After lots of consideration, reflection, careful planning, and coordinating with your support system, you have decided that making the switch to a career in social work is the right move for you. First, congratulations! Often making the decision to get out of a stressful, unhealthy, or unfulfilling job can be the most difficult part.
But what are your next steps? What should you do now?
Making a career change can seem overwhelming and presents a few challenges, but if you break it up into manageable steps it doesn’t have to be! Once deciding to pursue a career in social work, here are five steps you should take to land a job in the social work profession.
1. Decide which institution is right for you.
To call yourself a social worker, you must hold a social work degree (bachelor’s or master’s). Not only will a Master of Social Work degree legally allow you to practice, but it will also give you the experience you need to land supervisory roles and other advanced positions. When considering different institutions, look for one with specializations that are of interest to you and faculty who are performing compelling research.
Here is a checklist of things you might want to consider when choosing a Master of Social Work program:
- Does it implement a research-based curriculum?
- Does it offer an integrated learning approach?
- Are there flexible completion options, such as hybrid courses or night classes?
- Is the program supported by expert faculty?
- Do they offer strong field placement options with local institutions?
2. Complete your MSW.
Pursuing an MSW, either part-time or full-time, will provide you with the opportunity to obtain the skills necessary to advance in the field of social work. During your graduate courses, consider specific coursework and specialized certifications that will train you in the specific area in which you want to practice. For example, if you plan to work as a clinical social worker, take as many clinical classes as possible. If macro social work interests you, choose courses in advocacy and nonprofit management.
Pro-tip: While you complete your degree, consider engaging in community service or social service volunteer opportunities. Although these positions are not paid, they can offer you valuable insight into the kind of social work practice you would like to pursue and the types of populations you would like to serve.
3. Learn from field placements.
Every MSW program requires a certain number of hands-on hours from field internships. These opportunities to work in the field and assist licensed professionals will provide you with the skills, training, and knowledge needed to begin a career as an effective social worker. Treat these opportunities as you would paid employment, learn from those around you, and don’t be afraid to collaborate and network with your classmates and professional colleagues.
Field placements are arguably the most important part of your graduate degree experience because they expose you to the same hands-on work that you will engage in as a licensed professional social worker. Many graduate social work programs have a dedicated team of professionals who walk alongside students through their fieldwork experience.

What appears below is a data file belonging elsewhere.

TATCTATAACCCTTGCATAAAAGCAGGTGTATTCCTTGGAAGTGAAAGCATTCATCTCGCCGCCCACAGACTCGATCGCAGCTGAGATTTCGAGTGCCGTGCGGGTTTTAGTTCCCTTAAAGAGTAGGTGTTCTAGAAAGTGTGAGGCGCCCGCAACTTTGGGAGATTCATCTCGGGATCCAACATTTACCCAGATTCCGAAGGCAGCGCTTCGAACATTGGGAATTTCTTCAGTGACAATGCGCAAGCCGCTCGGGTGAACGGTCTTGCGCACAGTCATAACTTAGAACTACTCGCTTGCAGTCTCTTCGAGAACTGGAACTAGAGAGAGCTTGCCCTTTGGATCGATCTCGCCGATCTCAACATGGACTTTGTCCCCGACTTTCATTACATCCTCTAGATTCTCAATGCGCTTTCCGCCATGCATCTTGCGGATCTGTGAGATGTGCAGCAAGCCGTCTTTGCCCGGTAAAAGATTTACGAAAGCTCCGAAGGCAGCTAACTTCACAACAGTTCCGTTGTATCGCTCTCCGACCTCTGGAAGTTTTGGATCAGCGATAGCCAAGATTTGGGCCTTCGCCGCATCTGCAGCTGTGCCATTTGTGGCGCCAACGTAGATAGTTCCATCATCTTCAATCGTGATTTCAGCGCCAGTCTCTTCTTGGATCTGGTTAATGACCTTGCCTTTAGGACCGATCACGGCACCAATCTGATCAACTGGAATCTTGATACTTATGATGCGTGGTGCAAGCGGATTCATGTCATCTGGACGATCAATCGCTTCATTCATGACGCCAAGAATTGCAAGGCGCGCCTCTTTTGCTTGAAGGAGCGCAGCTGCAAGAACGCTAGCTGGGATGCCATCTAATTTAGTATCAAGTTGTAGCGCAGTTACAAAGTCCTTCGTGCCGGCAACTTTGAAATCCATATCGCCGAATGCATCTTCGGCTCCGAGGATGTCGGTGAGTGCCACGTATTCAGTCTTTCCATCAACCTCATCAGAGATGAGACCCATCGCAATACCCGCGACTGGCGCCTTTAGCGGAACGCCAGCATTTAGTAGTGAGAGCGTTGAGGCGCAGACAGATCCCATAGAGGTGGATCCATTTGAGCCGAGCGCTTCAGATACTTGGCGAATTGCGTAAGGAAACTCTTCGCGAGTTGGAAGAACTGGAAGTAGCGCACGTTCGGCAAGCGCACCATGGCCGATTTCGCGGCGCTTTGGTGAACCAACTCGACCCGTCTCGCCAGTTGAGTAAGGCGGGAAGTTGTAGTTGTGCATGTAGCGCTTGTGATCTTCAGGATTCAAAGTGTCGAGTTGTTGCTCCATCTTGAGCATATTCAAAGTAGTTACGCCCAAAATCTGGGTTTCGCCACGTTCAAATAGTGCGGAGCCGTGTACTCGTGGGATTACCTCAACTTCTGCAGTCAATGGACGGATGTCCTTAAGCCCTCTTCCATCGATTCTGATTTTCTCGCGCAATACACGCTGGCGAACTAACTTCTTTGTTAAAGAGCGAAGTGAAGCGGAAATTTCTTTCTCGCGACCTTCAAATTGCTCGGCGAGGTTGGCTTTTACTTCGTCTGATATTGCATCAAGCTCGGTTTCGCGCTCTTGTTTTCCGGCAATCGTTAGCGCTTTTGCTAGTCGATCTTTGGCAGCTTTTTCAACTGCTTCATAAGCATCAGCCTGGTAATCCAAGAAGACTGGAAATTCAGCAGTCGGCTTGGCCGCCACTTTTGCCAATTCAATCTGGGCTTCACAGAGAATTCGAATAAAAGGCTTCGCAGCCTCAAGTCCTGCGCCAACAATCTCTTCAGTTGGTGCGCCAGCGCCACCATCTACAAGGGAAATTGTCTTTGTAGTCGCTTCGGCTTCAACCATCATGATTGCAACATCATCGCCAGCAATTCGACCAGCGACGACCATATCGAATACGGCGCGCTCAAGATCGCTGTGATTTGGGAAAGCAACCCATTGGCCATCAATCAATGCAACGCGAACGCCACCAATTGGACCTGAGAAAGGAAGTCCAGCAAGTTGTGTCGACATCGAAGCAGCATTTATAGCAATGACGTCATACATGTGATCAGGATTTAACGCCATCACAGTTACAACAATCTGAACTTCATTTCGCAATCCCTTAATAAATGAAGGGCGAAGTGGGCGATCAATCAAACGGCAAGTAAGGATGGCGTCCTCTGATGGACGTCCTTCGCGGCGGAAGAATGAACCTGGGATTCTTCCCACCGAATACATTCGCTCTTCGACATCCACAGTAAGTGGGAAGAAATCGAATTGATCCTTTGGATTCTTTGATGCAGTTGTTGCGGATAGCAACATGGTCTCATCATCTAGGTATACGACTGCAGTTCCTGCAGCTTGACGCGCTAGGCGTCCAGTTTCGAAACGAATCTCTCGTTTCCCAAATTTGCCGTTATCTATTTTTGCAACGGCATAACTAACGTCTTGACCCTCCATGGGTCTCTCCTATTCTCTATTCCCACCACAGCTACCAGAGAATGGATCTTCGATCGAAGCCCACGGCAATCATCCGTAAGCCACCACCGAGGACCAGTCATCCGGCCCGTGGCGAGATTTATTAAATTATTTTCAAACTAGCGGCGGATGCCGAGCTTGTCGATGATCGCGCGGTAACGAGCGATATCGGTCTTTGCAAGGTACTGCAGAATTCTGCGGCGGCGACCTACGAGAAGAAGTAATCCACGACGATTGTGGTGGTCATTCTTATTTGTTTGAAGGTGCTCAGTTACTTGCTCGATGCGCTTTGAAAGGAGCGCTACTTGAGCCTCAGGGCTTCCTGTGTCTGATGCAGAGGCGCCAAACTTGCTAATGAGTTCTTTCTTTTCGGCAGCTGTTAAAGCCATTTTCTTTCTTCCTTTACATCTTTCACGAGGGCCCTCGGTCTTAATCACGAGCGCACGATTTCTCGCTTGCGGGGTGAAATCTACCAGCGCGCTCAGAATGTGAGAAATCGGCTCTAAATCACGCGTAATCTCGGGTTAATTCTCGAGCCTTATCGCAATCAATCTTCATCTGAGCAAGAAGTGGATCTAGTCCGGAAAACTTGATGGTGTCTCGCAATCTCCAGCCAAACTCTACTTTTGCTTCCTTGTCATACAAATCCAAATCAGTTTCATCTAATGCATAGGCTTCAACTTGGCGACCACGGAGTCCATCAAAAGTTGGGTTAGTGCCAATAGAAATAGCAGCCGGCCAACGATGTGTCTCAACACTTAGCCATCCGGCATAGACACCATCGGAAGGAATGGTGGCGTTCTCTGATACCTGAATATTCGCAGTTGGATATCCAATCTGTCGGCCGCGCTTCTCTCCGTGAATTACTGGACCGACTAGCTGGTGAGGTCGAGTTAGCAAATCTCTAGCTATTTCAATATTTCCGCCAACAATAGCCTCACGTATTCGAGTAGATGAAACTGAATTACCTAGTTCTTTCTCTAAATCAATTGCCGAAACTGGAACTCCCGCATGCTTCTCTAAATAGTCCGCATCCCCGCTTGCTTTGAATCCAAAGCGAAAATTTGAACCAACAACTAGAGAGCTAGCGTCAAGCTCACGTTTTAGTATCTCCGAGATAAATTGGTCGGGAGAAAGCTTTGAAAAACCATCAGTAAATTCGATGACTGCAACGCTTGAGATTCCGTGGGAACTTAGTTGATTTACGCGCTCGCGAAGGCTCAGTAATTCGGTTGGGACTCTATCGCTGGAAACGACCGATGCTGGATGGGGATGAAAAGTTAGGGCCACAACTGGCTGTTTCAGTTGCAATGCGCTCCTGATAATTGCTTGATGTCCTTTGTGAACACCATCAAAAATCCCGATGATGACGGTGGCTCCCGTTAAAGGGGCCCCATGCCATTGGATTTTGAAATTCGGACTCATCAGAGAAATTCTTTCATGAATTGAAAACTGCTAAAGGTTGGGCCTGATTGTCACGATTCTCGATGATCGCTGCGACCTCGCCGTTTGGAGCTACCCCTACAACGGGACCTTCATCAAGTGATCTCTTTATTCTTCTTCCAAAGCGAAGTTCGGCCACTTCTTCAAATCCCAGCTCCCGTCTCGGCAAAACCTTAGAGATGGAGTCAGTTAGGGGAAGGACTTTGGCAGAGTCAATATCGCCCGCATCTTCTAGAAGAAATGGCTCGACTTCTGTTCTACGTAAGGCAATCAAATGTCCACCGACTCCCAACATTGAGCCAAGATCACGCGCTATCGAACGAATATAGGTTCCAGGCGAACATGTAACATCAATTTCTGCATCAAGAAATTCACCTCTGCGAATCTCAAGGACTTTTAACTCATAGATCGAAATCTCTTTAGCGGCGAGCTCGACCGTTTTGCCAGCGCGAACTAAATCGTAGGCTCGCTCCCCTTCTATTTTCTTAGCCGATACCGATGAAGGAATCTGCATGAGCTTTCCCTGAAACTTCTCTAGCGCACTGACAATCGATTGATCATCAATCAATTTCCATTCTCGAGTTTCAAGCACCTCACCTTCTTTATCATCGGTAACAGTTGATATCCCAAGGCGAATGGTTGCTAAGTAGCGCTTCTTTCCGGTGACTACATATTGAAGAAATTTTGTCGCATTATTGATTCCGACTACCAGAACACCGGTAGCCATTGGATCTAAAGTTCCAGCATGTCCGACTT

Pro-tip: If you want to learn more about the Garland School of Social Work’s field placement team and the fieldwork opportunities we offer, read 4 Field Placements Available Through Baylor’s MSW Program.
4. Complete the licensure requirements.
If you want to practice and be recognized as a social worker, you will need to become licensed or registered in your jurisdiction. The specific requirements vary by state, so be sure to explore what is needed for licensed practice well before you graduate. Make a plan to complete your degree, pass examinations, finish required hours of supervised experience, become board certified, and any other requirements needed to practice. Also, social work licenses need to be maintained and kept up-to-date with continuing education. Don’t forget to check how often your license needs to be renewed and what it will take to keep it active.
5. Network and apply.
During your time in school, continually update your resume, adding internships and other field placement experiences. It is also important to maintain relationships with your professors and professional colleagues you meet. You will rely on your network to help you land a social work job, immediately out of your graduate degree program. Also, begin your job search before you graduate; don’t wait until you have your degree in hand. Scour job listings online, put out feelers to your network, inquire at local schools, nonprofits, agencies, and other advocacy organizations.
Pro-tip: Is the thought of applying for a job in a new career overwhelming? Read our article — How to Land Your Dream Job After Earning Your MSW — where we’ll walk you step-by-step through the three stages of securing the perfect job upon graduation.
Ready to make the switch?
Don’t forget to leverage your prior work experience when entering the field of social work. Spend some time crafting your resume to highlight applicable skills and experience that will showcase you as a qualified candidate. Use your career and work experience before social work to your advantage. Your career change gives you credibility others do not have and makes you a valuable asset to any social work practice.
At the Diana R. Garland School of Social Work at Baylor University we are ready to help you make the transition to a career in social work. With expert faculty, a supportive staff, and an extensive alumni network you will be accompanied every step of the way from the beginning of your application through your graduation and into your career. To learn more about our MSW program you can request more information or contact us today!